Their most challenging assignments will be the Cowboys and Sharks in consecutive weeks, with tricky away games to the Broncos and Warriors in rounds seven and eight). Like last year, the Storm have a run of home games at the back end of the season, with their last three of four at AAMI Park.
The stat that gives you hope
The Storm were excellent at AAMI Park in 2017 - with nine wins and only three losses - but were even better away. They won 11 of 12 games on the road, scoring on average six more points than the NRL average (26.0 to 20.3) and the same amount in defence (14.0 points versus 20.7 across the competition).
In other good news for Storm fans, they were able to increase their average points per game both home and away from 2016 to 2017 (22.9 to 26.8 at home, 24.0 to 26.0 away).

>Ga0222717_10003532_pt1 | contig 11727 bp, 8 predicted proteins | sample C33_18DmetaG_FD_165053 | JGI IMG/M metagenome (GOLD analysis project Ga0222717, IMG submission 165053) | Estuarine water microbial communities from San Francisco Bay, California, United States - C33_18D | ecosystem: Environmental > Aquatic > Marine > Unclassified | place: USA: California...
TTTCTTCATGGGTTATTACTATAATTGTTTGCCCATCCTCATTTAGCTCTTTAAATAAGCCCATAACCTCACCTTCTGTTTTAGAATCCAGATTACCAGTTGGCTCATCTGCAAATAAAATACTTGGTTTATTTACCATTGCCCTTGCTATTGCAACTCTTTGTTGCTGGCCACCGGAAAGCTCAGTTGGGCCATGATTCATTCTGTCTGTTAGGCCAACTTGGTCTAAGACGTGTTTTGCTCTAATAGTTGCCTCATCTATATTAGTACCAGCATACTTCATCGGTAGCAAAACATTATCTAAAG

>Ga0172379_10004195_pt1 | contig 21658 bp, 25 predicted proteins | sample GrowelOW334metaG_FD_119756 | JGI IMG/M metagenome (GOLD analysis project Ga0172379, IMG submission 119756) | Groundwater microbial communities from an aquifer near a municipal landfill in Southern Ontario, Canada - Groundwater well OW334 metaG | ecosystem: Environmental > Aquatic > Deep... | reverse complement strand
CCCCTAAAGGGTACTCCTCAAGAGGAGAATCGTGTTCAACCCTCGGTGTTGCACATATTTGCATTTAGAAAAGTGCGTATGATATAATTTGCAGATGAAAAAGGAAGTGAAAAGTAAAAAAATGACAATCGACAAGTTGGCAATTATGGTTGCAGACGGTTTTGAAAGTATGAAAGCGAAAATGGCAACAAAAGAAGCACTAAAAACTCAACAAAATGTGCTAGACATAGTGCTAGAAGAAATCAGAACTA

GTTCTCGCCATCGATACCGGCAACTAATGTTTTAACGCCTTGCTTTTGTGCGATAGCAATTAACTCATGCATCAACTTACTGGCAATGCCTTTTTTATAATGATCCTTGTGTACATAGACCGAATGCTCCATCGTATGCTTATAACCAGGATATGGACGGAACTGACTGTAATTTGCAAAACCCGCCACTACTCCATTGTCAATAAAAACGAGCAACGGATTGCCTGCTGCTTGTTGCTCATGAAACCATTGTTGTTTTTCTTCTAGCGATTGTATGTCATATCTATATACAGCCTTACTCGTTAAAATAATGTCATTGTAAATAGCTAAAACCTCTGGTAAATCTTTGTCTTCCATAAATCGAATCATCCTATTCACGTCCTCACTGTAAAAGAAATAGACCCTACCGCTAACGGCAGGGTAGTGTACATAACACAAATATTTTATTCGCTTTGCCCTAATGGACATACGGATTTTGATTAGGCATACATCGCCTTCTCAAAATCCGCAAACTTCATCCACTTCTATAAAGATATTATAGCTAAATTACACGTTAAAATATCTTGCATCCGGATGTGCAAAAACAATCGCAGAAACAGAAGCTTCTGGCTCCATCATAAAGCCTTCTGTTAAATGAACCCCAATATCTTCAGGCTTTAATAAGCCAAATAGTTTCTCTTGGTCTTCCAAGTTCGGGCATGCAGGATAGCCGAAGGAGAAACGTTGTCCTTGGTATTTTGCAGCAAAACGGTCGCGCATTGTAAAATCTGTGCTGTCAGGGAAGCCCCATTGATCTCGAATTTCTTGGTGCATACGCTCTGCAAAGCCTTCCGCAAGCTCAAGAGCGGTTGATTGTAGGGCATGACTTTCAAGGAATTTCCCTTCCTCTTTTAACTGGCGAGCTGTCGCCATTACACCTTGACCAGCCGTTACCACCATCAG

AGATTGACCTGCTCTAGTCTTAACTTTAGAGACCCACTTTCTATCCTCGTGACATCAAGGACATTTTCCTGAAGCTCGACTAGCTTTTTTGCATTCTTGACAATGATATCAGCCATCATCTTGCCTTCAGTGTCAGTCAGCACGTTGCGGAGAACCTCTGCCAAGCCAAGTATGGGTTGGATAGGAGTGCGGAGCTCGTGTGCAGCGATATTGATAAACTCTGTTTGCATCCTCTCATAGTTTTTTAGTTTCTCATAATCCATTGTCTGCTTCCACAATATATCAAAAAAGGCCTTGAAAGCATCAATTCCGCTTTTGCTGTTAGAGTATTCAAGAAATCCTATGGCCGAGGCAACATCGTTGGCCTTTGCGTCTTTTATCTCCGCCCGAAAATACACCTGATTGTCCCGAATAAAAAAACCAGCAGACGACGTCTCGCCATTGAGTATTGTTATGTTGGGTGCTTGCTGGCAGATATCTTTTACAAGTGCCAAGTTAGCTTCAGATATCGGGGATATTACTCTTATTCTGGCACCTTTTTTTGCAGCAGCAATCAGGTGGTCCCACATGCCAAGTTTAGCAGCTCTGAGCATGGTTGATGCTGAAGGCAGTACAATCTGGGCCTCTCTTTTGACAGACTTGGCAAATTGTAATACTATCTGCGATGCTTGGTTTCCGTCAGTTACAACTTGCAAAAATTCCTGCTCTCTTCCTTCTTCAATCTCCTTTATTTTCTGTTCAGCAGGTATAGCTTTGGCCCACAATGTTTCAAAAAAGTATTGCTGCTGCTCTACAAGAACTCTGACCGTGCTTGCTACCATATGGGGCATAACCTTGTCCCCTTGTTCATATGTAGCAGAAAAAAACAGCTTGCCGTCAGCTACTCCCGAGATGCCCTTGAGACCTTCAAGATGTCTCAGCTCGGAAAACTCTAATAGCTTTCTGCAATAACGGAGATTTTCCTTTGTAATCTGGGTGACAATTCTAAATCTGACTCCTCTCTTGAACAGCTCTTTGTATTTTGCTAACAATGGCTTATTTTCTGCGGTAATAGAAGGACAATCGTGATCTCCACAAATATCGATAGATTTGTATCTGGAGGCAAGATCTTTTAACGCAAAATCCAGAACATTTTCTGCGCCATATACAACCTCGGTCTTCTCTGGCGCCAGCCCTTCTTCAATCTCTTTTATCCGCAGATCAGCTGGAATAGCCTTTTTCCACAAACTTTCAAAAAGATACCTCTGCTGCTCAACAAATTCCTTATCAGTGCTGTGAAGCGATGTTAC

What you need to know NRL Fantasy wise
Cameron Smith ($917,000) is the best and most expensive player in NRL Fantasy, with his workload likely to rise after the departure of Cooper Cronk. Cameron Munster ($714,000) is another gun who could step up a gear as the more senior halves partner beside Brodie Croft ($588,000), while Jesse Bromwich ($534,000) starts a little underpriced after his quietest fantasy season in years.
Craig Bellamy hasn’t signalled his intentions on whether he will extend his contract beyond 2018. The long-serving coach - who took over the Storm’s head coaching role in 2002 - may wait to see whether the club can maintain its strong record after a premiership-winning season and if he’s happy enough with the succession plan for life after Smith and Slater.